COMP-551 Topics in Computer Science: Applied Machine Learning (4 credits)

Syllabus - Fall 2017

General Information

When/Where:Mondays 1-2:30pm (Leacock 26) and Wednesdays 8:30-10am (MC304)
Prof. Joelle Pineau,
Office hours: Wednesdays 10-11am, MC106N
Associate instructor:
Dr. Herke van Hoof,
Office hours: By appointment only, MC104N
Teaching assistants:
Philip Amortila,
Office hours: Thursdays 10-11am, MC106
Christopher Glasz,
Office hours: Wednesdays 3-4pm, TR3104
Harsh Satija,
Office hours: Mondays 10:30-11:30am, MC106
Koustuv Sinha,
Office hours: Wednesdays 4-5pm, TR3090
Matthew Smith,
Office hours: Tuesdays 2-3pm, MC111
Sanjay Thakur,
Office hours: Fridays 10:30-11:30am, MC105
Class web page:

Course Description

The course will cover selected topics and new developments in Data mining and Machine learning, with a particular emphasis on good methods and practices for effective deployment of real systems. We will study commonly used algorithms and techniques, including clustering, neural networks, support vector machines, decision trees. We will also discuss methods to address practical issues such as feature selection and dimensionality reduction, error estimation and empirical validation, algorithm design and parallelization, and handling of large datasets.

Course content (subject to minor changes):

  1. Linear regression. Linear classification.
  2. Performance evaluation, overfitting, cross-validation, bias-variance analysis, error estimation.
  3. Naive Bayes.
  4. Decision trees. Regression trees and ensemble methods.
  5. Cost-sensitive learning.
  6. Support vector machines.
  7. Artificial neural networks. Deep learning.
  8. Feature selection. Dimensionality reduction. Regularization.
  9. Online / streaming data.
  10. Data structures and Map-Reduce.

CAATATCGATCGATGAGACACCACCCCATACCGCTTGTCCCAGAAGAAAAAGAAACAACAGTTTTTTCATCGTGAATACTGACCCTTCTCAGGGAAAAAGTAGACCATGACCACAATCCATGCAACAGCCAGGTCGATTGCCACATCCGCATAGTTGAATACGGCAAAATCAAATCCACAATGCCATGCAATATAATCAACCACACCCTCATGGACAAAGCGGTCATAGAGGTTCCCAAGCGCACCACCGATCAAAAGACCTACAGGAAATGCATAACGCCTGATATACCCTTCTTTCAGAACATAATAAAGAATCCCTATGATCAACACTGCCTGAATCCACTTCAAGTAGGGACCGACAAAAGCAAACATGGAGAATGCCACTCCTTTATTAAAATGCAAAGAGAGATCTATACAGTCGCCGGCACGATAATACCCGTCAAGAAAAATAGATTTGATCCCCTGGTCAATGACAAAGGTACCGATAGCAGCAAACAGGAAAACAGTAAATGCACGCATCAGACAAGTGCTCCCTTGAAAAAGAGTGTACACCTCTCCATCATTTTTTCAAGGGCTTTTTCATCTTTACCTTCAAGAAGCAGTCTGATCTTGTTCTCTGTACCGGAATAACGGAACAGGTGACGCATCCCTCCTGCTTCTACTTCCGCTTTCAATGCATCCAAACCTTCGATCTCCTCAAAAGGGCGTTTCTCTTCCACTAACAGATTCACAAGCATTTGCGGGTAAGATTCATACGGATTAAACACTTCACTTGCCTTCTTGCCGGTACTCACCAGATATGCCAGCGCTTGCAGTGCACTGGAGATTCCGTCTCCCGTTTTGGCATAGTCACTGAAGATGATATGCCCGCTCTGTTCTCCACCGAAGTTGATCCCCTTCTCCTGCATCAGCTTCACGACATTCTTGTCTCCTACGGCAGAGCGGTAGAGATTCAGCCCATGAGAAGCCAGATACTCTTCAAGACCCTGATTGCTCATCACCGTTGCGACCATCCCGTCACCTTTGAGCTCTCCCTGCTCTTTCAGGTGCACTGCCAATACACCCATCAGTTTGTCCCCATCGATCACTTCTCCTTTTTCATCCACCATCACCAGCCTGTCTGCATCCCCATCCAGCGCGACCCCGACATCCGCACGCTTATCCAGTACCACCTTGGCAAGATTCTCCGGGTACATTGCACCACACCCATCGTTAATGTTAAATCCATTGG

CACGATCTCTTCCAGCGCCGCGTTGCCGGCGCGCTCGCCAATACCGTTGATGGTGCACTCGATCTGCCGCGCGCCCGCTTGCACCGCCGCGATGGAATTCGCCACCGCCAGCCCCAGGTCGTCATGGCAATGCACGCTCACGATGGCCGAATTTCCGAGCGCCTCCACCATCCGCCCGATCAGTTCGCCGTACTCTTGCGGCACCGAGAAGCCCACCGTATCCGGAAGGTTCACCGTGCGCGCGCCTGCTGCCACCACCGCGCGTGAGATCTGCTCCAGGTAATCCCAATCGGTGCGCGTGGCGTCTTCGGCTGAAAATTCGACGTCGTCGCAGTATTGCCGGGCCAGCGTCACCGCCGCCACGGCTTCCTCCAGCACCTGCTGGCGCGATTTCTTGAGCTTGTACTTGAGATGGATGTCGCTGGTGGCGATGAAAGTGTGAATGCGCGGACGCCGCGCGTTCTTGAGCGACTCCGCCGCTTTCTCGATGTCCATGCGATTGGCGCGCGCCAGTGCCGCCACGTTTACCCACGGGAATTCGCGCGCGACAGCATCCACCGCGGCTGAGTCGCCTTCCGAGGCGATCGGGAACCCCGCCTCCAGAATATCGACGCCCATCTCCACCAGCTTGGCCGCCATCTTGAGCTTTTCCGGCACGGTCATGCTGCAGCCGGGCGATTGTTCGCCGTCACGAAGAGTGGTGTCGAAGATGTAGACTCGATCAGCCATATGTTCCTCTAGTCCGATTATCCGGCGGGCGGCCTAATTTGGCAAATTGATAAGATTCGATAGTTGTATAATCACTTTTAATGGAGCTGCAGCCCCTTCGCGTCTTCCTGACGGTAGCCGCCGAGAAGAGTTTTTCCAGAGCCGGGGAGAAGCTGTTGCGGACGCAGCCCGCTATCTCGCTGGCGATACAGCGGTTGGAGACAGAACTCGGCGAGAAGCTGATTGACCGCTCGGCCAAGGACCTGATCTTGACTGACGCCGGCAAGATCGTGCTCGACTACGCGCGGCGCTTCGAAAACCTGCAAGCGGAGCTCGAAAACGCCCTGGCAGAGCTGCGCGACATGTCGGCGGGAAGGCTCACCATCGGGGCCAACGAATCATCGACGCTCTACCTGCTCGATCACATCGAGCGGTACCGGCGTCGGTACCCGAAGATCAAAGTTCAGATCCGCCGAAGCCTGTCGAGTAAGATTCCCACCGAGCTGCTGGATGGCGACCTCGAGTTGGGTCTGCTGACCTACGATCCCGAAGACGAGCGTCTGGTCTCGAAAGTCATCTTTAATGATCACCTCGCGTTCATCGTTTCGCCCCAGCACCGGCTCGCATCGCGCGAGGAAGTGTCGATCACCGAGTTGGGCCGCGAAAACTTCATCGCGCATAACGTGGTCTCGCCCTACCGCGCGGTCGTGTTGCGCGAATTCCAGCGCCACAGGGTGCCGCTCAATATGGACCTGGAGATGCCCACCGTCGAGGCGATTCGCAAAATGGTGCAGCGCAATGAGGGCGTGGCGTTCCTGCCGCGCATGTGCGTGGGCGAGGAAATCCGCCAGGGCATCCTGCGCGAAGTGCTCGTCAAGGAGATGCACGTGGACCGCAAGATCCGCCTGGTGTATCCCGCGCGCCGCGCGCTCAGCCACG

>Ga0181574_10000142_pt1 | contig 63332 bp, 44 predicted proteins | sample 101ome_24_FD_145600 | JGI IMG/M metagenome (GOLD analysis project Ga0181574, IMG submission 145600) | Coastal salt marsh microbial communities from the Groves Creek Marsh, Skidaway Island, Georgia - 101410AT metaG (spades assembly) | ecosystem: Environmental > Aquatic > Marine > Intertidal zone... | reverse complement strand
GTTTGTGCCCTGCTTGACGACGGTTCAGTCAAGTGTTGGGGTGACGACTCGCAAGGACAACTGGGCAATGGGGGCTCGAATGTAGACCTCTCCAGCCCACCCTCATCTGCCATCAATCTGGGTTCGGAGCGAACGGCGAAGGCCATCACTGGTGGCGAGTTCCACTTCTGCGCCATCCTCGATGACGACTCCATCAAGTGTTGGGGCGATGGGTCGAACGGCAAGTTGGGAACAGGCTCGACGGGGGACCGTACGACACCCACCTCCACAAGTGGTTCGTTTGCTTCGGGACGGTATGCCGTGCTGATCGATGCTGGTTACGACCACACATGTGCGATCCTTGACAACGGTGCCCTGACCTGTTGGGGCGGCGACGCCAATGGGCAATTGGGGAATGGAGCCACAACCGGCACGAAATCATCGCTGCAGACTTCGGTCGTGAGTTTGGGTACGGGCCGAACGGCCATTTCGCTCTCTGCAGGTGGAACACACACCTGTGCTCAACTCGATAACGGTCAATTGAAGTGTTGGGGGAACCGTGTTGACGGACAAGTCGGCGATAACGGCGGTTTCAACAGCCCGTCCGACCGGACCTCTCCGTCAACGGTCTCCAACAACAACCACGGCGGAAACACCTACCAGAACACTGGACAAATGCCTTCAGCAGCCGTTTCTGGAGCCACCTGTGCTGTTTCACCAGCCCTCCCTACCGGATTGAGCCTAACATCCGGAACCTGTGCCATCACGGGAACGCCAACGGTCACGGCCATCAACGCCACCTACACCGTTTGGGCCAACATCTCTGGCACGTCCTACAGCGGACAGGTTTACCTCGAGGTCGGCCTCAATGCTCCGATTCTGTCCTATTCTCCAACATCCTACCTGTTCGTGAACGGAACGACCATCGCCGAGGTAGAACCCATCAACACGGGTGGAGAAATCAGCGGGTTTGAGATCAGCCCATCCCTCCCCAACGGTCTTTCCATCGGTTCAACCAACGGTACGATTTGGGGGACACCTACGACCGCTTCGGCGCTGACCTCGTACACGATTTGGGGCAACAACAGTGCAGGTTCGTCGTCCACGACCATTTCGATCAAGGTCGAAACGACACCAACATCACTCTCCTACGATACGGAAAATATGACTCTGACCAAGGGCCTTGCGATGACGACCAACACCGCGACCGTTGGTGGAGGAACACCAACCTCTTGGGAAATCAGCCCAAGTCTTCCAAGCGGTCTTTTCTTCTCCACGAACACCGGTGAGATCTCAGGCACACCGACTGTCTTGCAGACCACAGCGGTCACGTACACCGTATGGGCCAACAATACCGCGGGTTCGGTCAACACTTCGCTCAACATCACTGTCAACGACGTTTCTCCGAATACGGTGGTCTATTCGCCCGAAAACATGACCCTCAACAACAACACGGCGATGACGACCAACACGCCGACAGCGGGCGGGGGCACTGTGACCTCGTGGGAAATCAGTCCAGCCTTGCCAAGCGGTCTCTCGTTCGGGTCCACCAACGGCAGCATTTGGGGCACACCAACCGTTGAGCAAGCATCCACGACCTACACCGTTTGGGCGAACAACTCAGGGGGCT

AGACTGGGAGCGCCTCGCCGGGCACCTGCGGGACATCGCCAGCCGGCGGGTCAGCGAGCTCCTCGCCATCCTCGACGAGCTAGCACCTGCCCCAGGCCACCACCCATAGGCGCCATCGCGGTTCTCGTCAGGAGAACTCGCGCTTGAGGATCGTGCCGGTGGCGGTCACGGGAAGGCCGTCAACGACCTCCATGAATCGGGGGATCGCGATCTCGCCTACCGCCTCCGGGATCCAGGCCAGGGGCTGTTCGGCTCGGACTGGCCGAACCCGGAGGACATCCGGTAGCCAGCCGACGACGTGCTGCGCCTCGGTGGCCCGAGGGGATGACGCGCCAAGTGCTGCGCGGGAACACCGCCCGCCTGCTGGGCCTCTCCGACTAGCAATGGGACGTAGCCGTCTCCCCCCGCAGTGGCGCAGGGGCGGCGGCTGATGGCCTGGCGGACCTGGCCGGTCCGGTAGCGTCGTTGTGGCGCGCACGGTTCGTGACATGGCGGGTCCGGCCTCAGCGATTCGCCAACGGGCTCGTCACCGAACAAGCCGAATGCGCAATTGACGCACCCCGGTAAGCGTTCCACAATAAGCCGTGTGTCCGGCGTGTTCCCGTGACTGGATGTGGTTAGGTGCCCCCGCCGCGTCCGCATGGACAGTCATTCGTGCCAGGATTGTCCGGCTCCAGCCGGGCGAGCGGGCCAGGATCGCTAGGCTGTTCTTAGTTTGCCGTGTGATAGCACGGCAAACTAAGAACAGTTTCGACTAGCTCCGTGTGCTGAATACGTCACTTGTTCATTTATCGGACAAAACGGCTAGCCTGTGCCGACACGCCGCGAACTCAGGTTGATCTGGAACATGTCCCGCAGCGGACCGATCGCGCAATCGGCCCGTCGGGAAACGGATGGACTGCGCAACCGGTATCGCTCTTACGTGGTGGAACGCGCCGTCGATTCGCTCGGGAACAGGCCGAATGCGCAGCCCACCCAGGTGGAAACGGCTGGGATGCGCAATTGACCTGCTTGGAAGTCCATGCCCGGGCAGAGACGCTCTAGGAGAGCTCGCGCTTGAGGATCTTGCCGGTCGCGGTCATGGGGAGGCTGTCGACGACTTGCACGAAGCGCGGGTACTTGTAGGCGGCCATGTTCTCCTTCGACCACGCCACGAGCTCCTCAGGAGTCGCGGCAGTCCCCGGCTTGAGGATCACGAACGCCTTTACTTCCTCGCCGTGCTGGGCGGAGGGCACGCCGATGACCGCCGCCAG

11. Unsupervised learning and clustering. Semi-supervised learning.
  12. Applications.

Reference Materials

There is no required textbook. Lecture notes and references will be available from the course web page. The following texts can also be very useful:
  1. Shai Shalev-Shwartz and Shai Ben-David. Understanding Machine Learning: From Theory to Algorithms. Cambridge University Press. 2014. Available free online.
  2. Trevor Hastie, Robert Tibshirani and Jerome Friedman. The Elements of Statistical Learning: Data Mining, Inference, and Prediction, 2nd Edition. Springer. 2009. Available free online.
  3. Christopher Bishop. Pattern Recognition and Machine Learning. Springer. 2007.
  4. Ian Goodfellow, Yoshua Bengio and Aaron Courville. Deep Learning. The MIT Press. 2016. free online
  5. Kevin Murphy. Machine Learning: A Probabilistic Perspective. The MIT Press. 2012.
  6. David MacKay. Information Theory, Inference and Learning Algorithms. Cambridge University Press. 2003.
  7. Richard Duda, Peter Hard and David Stork. Pattern Classification. 2nd Edition. Wiley & Sons. 2001.

Prerequisites / Anterequesites

Basic knowledge of a programming language is required. Basic knowledge of probabilities/statistics, calculus and linear algebra is required. Example courses at McGill providing sufficient background in probability are MATH-323 or ECSE-305. Some AI background is recommended, as provided, for instance by COMP-424 or ECSE-526, but not required. Note that while the course does not have strict prerequesites, it is a graduate-level course in computer science.